A Reflection on Quartz Composer


Today I managed to join up with the Urban Screens workshop, run by Morgan Barnard. I was running around before hand, so I missed the intro, although I am sure it went peachy.

The intro I did gather was all about Quartz. So for this little post I plan to recap the topics covered, hopefully provide a rough step-by-step. I suppose this is to stand as a small review and a reference for those who wish to recall some Quartz basics.

The first discussion revolved around the accessibility and scope of Quartz Composer. The distribution, although limited to Mac Os X, is included directly on the OS install disc. The integration with the OS is quite tight, especially when you look at the simplicity behind things like screen saver settings. The libraries required to run the core Quartz compiled files are all right there on your Mac Os, waiting for you to use them.

We kicked pretty much straight into a tutorial here, so following will be a small pointed list of most of the primary steps taken:

  • First we started up a blank composition, after taking a peek at an RSS template
  • Brief overview of the layout, and within the patch creator panel we briefly looked over some common components. Some categories of patches to recall are:

Filters – Image processing
Environment – OpenGL related utilities
Modifiers – Data manipulation
Programming – More advanced rendering techniques
Renderer – Display primitives

  • Add a clear patch, set to desired colour
  • Add a Sprite from the renderer group
  • Briefed over the coordinate system, which is a grid centered on (0,0) the upper right would be (1,1) and the lower left would be (-1,-1) (re: Cartesian Coordinate System)
  • To play with this & see results quickly, we added a Mouse controller, and linked the x/y to the x/y on the sprite, and we could move the sprite around with our mouse
  • Remove the mouse controller
  • Now add in a Image with String generator patch, piping the image to the image on the Sprite patch – however the text looks funny, so we use the display width/height from the Image with String and pipe that to the width/height of the Sprite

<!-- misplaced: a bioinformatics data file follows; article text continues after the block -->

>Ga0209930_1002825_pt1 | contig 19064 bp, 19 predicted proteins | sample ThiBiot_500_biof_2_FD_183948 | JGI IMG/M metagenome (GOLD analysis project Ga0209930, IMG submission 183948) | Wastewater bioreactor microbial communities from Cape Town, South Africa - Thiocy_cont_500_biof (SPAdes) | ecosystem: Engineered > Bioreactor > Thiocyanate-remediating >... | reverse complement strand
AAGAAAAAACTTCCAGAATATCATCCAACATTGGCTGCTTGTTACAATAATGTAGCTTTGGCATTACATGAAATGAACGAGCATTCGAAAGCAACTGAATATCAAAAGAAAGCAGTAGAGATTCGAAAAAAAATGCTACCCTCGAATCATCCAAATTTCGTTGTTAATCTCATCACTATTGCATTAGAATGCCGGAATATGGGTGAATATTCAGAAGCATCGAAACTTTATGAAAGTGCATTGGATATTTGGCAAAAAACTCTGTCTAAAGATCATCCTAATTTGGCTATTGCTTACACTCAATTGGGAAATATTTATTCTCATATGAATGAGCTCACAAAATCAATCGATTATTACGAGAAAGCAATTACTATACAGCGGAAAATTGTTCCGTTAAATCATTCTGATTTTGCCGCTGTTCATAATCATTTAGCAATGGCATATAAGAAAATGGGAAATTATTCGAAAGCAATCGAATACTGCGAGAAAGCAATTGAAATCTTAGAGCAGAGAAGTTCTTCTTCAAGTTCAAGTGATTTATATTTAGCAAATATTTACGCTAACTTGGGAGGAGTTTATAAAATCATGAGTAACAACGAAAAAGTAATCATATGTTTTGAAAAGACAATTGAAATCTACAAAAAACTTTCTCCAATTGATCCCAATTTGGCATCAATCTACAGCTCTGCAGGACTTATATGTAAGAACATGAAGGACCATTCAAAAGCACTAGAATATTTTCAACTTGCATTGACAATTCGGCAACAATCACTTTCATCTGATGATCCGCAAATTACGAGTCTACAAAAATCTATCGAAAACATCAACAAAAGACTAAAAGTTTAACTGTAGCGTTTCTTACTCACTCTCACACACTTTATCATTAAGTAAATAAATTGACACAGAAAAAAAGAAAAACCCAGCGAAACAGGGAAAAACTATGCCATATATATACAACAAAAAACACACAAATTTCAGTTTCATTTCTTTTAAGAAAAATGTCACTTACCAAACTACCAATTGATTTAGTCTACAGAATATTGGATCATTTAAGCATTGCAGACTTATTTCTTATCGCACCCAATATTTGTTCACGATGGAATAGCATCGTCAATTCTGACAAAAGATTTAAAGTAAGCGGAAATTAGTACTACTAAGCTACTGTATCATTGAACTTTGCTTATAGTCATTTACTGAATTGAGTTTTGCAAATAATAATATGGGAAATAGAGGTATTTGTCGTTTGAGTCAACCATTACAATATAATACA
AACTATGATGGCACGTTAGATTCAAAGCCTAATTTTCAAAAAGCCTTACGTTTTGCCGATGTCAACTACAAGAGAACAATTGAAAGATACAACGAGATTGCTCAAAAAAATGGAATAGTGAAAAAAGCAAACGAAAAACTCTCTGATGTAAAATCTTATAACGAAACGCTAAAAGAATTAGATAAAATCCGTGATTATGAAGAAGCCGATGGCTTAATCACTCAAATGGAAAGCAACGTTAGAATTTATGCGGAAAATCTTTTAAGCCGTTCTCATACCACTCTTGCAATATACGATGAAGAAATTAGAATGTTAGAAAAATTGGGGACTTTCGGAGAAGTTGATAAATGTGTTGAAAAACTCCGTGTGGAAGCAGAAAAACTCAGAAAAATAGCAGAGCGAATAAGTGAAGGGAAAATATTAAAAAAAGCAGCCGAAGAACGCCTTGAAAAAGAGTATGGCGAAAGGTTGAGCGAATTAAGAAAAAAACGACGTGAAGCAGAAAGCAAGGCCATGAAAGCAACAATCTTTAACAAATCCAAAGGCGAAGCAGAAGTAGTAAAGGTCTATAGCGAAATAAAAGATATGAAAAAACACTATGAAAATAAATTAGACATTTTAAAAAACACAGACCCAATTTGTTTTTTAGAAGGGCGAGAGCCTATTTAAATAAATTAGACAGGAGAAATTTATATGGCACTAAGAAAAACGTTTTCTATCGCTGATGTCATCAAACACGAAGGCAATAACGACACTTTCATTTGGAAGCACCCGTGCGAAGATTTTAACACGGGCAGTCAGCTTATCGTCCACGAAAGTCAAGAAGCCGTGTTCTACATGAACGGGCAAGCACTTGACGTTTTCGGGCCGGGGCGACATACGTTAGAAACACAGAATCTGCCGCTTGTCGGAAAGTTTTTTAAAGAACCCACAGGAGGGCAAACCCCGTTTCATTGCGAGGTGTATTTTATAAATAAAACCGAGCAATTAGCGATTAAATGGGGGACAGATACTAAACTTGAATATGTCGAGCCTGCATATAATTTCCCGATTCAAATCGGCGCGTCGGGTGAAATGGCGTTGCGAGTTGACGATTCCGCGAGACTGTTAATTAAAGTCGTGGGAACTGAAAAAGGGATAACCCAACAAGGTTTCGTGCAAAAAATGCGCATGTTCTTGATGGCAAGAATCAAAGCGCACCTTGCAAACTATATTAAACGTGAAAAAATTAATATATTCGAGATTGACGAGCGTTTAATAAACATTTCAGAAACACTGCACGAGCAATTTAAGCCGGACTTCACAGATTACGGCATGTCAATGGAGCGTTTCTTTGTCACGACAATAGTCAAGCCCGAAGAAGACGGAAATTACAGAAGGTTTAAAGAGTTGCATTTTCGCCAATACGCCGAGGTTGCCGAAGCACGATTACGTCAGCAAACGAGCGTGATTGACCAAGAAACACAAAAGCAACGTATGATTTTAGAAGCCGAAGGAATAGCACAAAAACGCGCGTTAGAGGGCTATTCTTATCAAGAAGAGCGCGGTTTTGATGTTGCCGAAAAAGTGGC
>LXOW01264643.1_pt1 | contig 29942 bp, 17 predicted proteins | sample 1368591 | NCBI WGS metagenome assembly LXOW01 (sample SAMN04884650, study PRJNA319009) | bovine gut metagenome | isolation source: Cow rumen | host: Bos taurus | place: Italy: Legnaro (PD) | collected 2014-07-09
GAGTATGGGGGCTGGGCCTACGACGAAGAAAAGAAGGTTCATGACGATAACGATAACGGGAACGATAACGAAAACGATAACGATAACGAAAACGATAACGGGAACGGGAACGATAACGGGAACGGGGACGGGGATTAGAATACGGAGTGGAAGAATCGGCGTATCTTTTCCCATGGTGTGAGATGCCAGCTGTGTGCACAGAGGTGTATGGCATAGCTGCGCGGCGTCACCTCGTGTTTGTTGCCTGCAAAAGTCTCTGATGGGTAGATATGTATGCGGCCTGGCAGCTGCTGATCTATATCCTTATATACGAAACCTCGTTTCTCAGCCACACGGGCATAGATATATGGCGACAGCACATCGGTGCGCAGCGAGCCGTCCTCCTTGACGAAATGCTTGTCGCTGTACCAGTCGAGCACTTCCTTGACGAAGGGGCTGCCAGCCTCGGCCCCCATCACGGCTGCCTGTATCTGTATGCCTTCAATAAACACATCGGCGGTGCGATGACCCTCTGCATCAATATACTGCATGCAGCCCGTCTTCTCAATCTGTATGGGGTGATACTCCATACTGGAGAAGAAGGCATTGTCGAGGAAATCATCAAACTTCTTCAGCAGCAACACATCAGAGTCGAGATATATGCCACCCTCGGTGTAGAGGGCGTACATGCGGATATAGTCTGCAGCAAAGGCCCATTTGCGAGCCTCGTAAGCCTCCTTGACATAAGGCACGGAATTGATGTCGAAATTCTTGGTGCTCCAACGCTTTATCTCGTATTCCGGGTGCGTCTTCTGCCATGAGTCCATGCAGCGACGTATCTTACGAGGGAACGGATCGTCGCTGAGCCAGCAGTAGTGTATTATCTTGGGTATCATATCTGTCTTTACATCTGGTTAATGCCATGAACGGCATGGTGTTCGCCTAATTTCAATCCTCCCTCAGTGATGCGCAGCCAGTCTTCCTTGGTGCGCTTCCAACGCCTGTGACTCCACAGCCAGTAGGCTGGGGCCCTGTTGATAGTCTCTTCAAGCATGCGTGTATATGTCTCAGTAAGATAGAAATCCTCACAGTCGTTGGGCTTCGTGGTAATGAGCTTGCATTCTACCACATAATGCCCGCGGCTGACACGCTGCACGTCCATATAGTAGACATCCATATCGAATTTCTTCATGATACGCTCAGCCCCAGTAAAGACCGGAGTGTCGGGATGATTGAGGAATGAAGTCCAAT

• We quickly took a peak at the font setting, this allowed us to take a look at the different panels on the patch inspector
  • Movement! The Interpolation patch was used (with a start of -2 and end of +2) with the result piped into the x position of our sprite
  • The Image Downloader was then added, for this the URL pointed to our picture on the web, feeding the Image result into a new sprite. We used the (yellow) numbers in the top right of the display type patches to change their layers, this allows us to have our text sprite, above the image sprite that we just added. Using the Image Dimensions patch, you can ensure your image has the correct width/height (pipe the image from the downloader into the dimension, then pipe the width/height into the width/height for the sprite)
  • I went a small step further here and used the aspect ratio, in combo with the Math patch to create a “full screen” version (would stretch to the container)

About here is when we had a small break for coffee. The session had gone quite smoothly up till now, and with the fun tweets everyone happen to be reading throughout the session. it proved to be quite an interesting morning to be presenting stuff based on live feeds.

  • Morgan briefed over the usage of Yahoo! Pipes which quickly fed into a new patch, RSS Downloader
  • The RSS feed comes back as a “structure” in Quartz, and for this we used the Structure Index Member to select one item from our list of results. We had to then chain this result down to another Structure Key Member which chose a particular section to list, in our case it would be the tweet. The Structure * Member patches simply select smaller sections of a structure, so depending on the feed you may need more of these
  • Our first entry was displaying so we added an Interpolation patch that takes the result from a Structure Count patch (which was attached to our rss feed) as it’s end point (minus 1 via the Math patch). The result was then piped to the first Structure Index Member patch as the index. This allowed the tweets to get cycled through, starting with 0 up to n-1 (re: 0 based indexing)

This is about when everyone broke out into small groups to see if they could either make something cool happen, or just to simply get the rest of theirs working.

Overall, I think it was a helpful workshop. The issues covered were enough of the basics to allow anyone to really quickly jump in and see how the system works. The library of patches to use is huge, and will obviously take lots of time to know them all, let alone how to use them all. The scope of the presentation was urban screen, and although we may not have touched heavily on that during the part of the workshop I was attending; I think showing how to quickly use an application, that is readily available to anyone with access to a Mac, to push out live media, either for personal use (re: screensaver) or for a public environment.


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